As you may already know, Elevate recently released a new tool: a legal-industry-specific crystal ball that lets you see into the future awaiting law departments and law firms. OK, we didn’t. But we do track industry trends,[1] and we hope sharing that information helps you anticipate, prepare for, and respond to emerging challenges and opportunities.

Law Departments

Headcount is rising at many law departments, including legal operations teams, which must contend with greater workloads to support growing, fast-moving, increasingly digital businesses, especially around compliance, where regulatory requirements proliferate (particularly those related to data security and privacy).[2]

The Great Resignation makes it challenging for law departments to find, secure, and retain talent. Law department lawyers report spending too much time on non-complex, rote, low value-add activities and automatable tasks.

Outside counsel rates continue to rise (both to cover increased salaries and maintain record-level profits as law firms compete in the war for talent).

At a minimum, law department leaders want access to real-time, actionable data to allow them to better manage and control their department’s activity, performance, and costs. Many want to seamlessly integrate their law department digitally with the business.

To capitalise on the opportunities that will positively impact their organisations and the industry at large, general counsels’ collective goals include:

  • Ensure the highest and best use of their lawyers
  • Operate digitally, integrated with the business
  • Gain better control of legal spend
  • Leverage data and AI to analyse law department and outside counsel activity and performance to achieve strategic business advantages
  • Manage and prepare for emerging data-related risks
  • Improve legal operations’ strategic capabilities.

Law Firms

Though many firms earned record profits in 2021, firms now face formidable challenges in several areas. It seems that practically every law firm is contending with unprecedented competition for talent amidst the ongoing ‘salary wars,’ which have sharply increased structural overhead expenses.[3] Yet associate (and more senior) lawyer turnover is high. Lawyer productivity is stagnant. The Big 4 continue to make inroads into the law services market. The pressure to spend more on legal tech is rising due to growing client expectations concerning firms’ use of technology. Any firms that fail to need to match competitors’ superior capabilities beyond legal services (e.g., collaboration technology, more efficient processes, etc.) risk falling behind.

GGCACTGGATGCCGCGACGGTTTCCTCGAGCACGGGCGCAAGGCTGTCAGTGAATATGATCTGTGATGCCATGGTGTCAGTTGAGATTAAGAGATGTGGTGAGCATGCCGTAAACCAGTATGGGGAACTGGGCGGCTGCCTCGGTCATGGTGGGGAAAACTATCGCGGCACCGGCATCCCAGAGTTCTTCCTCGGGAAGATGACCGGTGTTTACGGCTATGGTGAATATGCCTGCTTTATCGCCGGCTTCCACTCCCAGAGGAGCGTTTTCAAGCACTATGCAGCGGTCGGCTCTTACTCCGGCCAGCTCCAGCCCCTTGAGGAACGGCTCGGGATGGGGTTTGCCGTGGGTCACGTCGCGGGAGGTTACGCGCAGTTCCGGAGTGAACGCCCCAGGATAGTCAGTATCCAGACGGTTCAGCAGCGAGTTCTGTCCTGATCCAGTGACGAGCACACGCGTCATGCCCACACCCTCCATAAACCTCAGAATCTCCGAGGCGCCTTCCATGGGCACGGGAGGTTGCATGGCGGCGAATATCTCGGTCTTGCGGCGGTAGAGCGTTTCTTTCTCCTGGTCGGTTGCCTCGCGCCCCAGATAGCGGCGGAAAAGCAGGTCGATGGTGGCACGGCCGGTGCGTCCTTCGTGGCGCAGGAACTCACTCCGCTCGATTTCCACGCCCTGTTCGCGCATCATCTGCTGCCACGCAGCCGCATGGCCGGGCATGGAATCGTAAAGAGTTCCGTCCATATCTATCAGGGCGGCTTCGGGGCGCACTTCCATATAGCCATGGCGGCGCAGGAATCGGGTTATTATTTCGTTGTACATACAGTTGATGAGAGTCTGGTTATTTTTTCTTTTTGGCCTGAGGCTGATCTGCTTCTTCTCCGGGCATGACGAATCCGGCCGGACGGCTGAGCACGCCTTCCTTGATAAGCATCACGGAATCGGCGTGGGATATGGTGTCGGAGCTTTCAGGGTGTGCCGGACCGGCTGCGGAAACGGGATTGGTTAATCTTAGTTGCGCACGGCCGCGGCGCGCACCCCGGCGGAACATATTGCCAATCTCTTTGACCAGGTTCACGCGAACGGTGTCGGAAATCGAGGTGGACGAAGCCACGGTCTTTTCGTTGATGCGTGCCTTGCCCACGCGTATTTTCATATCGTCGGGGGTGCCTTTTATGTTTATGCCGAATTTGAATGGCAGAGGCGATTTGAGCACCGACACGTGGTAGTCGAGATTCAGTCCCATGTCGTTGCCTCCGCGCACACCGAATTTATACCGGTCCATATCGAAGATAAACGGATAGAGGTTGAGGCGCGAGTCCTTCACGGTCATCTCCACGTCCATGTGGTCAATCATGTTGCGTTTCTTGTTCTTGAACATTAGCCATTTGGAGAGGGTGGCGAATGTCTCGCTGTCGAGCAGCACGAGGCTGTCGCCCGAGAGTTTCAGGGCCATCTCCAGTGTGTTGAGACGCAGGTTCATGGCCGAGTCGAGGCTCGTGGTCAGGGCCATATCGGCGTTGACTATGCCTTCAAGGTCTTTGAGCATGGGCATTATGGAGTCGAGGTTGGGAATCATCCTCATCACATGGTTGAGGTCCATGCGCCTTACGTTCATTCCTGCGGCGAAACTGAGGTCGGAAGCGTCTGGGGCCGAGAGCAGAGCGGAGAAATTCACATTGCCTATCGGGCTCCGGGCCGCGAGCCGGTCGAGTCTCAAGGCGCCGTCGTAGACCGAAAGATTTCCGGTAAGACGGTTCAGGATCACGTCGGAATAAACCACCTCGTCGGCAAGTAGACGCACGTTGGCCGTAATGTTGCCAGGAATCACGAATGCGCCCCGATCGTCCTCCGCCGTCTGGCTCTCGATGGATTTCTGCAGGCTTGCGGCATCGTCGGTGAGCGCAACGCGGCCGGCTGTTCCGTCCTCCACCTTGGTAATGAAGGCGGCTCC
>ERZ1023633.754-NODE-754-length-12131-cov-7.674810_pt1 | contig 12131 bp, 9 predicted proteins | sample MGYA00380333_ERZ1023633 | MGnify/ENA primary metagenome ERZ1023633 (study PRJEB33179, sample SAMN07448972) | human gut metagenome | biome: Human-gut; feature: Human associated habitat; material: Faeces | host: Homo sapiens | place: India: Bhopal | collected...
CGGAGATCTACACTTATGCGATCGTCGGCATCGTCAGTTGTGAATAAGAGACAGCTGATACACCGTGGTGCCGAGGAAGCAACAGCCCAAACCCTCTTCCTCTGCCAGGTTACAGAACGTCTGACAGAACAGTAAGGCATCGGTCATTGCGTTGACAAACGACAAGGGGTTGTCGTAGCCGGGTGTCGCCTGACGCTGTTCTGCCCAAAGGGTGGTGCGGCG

Meanwhile, several trends threaten to eat into law firm revenues and profits. Clients are clamouring for low-cost services; they are also pushing back against attempts by outside counsel to increase rates. Many firms have substantial room for improvement with revenue realisation. If all that wasn’t enough, ‘insourcing’ by law departments – whereby corporate clients take various work in-house and away from their outside counsel – means less work and potentially lower earnings.

Law Companies

Legal technology and legal services outsourcing are proliferating, improving speed, increasing efficiency, lowering costs, and reducing rote work – allowing law departments and law firms to truly achieve ‘more for less.’ The trends affecting law departments and law firms will likely drive further growth. Although law companies, ALSPs, and captives have a mere one per cent of the US$850B global market for legal services, they continue to enjoy strong demand for their services, now used by 79% of law firms and 71% of law departments. Captives have a 3% market share of the alternative service delivery market, yet a CAGR approaching ~30%. Even with a larger market share (10%), the Big 4’s CAGR hovers around 8%. For law companies and ALSPs, with almost 90% of the market, their CAGR stands at 15% (up from 12% five years ago). Overall, the alternative service delivery industry is growing at a CAGR of 15%.[4]